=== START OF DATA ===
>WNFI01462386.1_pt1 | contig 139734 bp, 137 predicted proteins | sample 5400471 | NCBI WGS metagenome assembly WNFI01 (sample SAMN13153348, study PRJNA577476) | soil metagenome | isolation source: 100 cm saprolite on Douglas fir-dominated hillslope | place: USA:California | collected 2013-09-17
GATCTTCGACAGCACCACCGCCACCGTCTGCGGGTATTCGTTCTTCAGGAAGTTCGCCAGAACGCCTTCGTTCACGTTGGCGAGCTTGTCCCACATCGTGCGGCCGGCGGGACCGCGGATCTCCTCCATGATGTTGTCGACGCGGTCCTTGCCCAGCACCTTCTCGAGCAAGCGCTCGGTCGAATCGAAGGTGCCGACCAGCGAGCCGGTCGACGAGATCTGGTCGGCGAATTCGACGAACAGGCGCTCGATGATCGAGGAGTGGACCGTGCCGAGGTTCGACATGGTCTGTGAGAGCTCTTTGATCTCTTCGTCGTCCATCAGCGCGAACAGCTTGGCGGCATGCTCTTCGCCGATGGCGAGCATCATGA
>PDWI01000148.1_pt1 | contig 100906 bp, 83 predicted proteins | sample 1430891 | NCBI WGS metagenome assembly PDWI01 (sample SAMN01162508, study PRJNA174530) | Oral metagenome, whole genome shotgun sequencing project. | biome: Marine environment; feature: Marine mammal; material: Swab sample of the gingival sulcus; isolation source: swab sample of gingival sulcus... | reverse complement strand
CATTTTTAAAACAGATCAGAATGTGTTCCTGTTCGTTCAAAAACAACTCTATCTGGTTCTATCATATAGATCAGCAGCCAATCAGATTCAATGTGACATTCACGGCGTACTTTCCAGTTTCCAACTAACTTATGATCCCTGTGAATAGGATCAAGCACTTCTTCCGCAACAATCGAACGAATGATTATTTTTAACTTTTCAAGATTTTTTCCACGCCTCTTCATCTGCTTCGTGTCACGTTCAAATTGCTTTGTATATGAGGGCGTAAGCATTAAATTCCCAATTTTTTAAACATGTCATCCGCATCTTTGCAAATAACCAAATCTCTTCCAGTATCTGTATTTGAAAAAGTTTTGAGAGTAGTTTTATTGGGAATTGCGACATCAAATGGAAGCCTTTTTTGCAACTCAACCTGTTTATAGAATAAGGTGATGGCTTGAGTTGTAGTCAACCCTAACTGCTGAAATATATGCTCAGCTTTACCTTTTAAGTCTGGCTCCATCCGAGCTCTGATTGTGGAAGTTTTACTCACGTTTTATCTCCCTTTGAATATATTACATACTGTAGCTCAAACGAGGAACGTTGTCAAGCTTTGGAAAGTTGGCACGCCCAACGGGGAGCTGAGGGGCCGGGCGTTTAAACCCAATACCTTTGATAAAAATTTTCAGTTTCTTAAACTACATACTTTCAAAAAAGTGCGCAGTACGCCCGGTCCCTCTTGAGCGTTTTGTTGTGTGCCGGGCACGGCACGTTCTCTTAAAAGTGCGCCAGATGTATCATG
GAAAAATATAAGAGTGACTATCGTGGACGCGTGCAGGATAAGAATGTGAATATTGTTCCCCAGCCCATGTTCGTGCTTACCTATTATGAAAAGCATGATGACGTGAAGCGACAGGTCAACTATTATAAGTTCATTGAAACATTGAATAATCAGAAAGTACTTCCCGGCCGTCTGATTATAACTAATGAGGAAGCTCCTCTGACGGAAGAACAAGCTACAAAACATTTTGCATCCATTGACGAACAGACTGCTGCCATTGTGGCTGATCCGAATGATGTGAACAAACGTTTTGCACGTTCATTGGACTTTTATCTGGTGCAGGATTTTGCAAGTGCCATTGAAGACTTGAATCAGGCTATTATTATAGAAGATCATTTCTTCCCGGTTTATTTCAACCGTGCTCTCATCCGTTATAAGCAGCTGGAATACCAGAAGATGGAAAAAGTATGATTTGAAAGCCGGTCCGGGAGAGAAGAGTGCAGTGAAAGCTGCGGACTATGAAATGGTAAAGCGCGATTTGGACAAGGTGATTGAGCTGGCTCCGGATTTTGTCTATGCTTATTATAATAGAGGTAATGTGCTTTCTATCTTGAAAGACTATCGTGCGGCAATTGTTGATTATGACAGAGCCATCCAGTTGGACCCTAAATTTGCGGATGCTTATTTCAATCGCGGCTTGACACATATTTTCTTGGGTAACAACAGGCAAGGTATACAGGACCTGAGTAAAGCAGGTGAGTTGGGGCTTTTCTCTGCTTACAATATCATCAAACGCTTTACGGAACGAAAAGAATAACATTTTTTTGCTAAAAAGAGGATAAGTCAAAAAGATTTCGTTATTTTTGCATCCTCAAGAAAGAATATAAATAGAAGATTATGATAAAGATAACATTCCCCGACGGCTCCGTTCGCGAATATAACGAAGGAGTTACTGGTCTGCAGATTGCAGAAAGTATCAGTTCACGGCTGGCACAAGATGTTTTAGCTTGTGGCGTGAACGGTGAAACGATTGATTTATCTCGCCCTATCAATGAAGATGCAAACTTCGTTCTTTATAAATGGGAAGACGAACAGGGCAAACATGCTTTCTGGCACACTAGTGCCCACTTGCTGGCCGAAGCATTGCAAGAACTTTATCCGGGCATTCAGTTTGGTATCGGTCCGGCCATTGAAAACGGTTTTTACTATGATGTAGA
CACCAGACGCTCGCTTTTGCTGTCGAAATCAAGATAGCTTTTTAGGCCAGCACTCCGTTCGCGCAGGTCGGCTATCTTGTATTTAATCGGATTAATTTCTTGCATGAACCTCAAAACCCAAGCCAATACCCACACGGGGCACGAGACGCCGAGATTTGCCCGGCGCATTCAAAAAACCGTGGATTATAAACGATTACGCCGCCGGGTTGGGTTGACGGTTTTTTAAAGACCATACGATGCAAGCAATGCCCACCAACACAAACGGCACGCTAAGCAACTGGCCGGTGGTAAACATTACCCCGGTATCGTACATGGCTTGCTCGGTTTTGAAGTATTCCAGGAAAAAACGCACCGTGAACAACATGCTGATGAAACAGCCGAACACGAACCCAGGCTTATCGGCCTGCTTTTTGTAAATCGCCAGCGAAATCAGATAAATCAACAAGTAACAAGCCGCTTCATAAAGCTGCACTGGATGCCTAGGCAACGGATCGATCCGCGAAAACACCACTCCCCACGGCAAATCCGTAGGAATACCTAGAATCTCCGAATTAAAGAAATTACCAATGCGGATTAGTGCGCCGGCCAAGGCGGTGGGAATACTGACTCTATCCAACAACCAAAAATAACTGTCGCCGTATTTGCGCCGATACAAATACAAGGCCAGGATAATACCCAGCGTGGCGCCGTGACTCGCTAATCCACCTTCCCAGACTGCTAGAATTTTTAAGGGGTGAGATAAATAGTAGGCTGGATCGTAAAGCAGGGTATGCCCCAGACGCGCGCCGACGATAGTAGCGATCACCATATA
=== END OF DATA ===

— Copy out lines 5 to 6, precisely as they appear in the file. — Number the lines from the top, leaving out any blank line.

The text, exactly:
GAAAAATATAAGAGTGACTATCGTGGACGCGTGCAGGATAAGAATGTGAATATTGTTCCCCAGCCCATGTTCGTGCTTACCTATTATGAAAAGCATGATGACGTGAAGCGACAGGTCAACTATTATAAGTTCATTGAAACATTGAATAATCAGAAAGTACTTCCCGGCCGTCTGATTATAACTAATGAGGAAGCTCCTCTGACGGAAGAACAAGCTACAAAACATTTTGCATCCATTGACGAACAGACTGCTGCCATTGTGGCTGATCCGAATGATGTGAACAAACGTTTTGCACGTTCATTGGACTTTTATCTGGTGCAGGATTTTGCAAGTGCCATTGAAGACTTGAATCAGGCTATTATTATAGAAGATCATTTCTTCCCGGTTTATTTCAACCGTGCTCTCATCCGTTATAAGCAGCTGGAATACCAGAAGATGGAAAAAGTATGATTTGAAAGCCGGTCCGGGAGAGAAGAGTGCAGTGAAAGCTGCGGACTATGAAATGGTAAAGCGCGATTTGGACAAGGTGATTGAGCTGGCTCCGGATTTTGTCTATGCTTATTATAATAGAGGTAATGTGCTTTCTATCTTGAAAGACTATCGTGCGGCAATTGTTGATTATGACAGAGCCATCCAGTTGGACCCTAAATTTGCGGATGCTTATTTCAATCGCGGCTTGACACATATTTTCTTGGGTAACAACAGGCAAGGTATACAGGACCTGAGTAAAGCAGGTGAGTTGGGGCTTTTCTCTGCTTACAATATCATCAAACGCTTTACGGAACGAAAAGAATAACATTTTTTTGCTAAAAAGAGGATAAGTCAAAAAGATTTCGTTATTTTTGCATCCTCAAGAAAGAATATAAATAGAAGATTATGATAAAGATAACATTCCCCGACGGCTCCGTTCGCGAATATAACGAAGGAGTTACTGGTCTGCAGATTGCAGAAAGTATCAGTTCACGGCTGGCACAAGATGTTTTAGCTTGTGGCGTGAACGGTGAAACGATTGATTTATCTCGCCCTATCAATGAAGATGCAAACTTCGTTCTTTATAAATGGGAAGACGAACAGGGCAAACATGCTTTCTGGCACACTAGTGCCCACTTGCTGGCCGAAGCATTGCAAGAACTTTATCCGGGCATTCAGTTTGGTATCGGTCCGGCCATTGAAAACGGTTTTTACTATGATGTAGA
CACCAGACGCTCGCTTTTGCTGTCGAAATCAAGATAGCTTTTTAGGCCAGCACTCCGTTCGCGCAGGTCGGCTATCTTGTATTTAATCGGATTAATTTCTTGCATGAACCTCAAAACCCAAGCCAATACCCACACGGGGCACGAGACGCCGAGATTTGCCCGGCGCATTCAAAAAACCGTGGATTATAAACGATTACGCCGCCGGGTTGGGTTGACGGTTTTTTAAAGACCATACGATGCAAGCAATGCCCACCAACACAAACGGCACGCTAAGCAACTGGCCGGTGGTAAACATTACCCCGGTATCGTACATGGCTTGCTCGGTTTTGAAGTATTCCAGGAAAAAACGCACCGTGAACAACATGCTGATGAAACAGCCGAACACGAACCCAGGCTTATCGGCCTGCTTTTTGTAAATCGCCAGCGAAATCAGATAAATCAACAAGTAACAAGCCGCTTCATAAAGCTGCACTGGATGCCTAGGCAACGGATCGATCCGCGAAAACACCACTCCCCACGGCAAATCCGTAGGAATACCTAGAATCTCCGAATTAAAGAAATTACCAATGCGGATTAGTGCGCCGGCCAAGGCGGTGGGAATACTGACTCTATCCAACAACCAAAAATAACTGTCGCCGTATTTGCGCCGATACAAATACAAGGCCAGGATAATACCCAGCGTGGCGCCGTGACTCGCTAATCCACCTTCCCAGACTGCTAGAATTTTTAAGGGGTGAGATAAATAGTAGGCTGGATCGTAAAGCAGGGTATGCCCCAGACGCGCGCCGACGATAGTAGCGATCACCATATA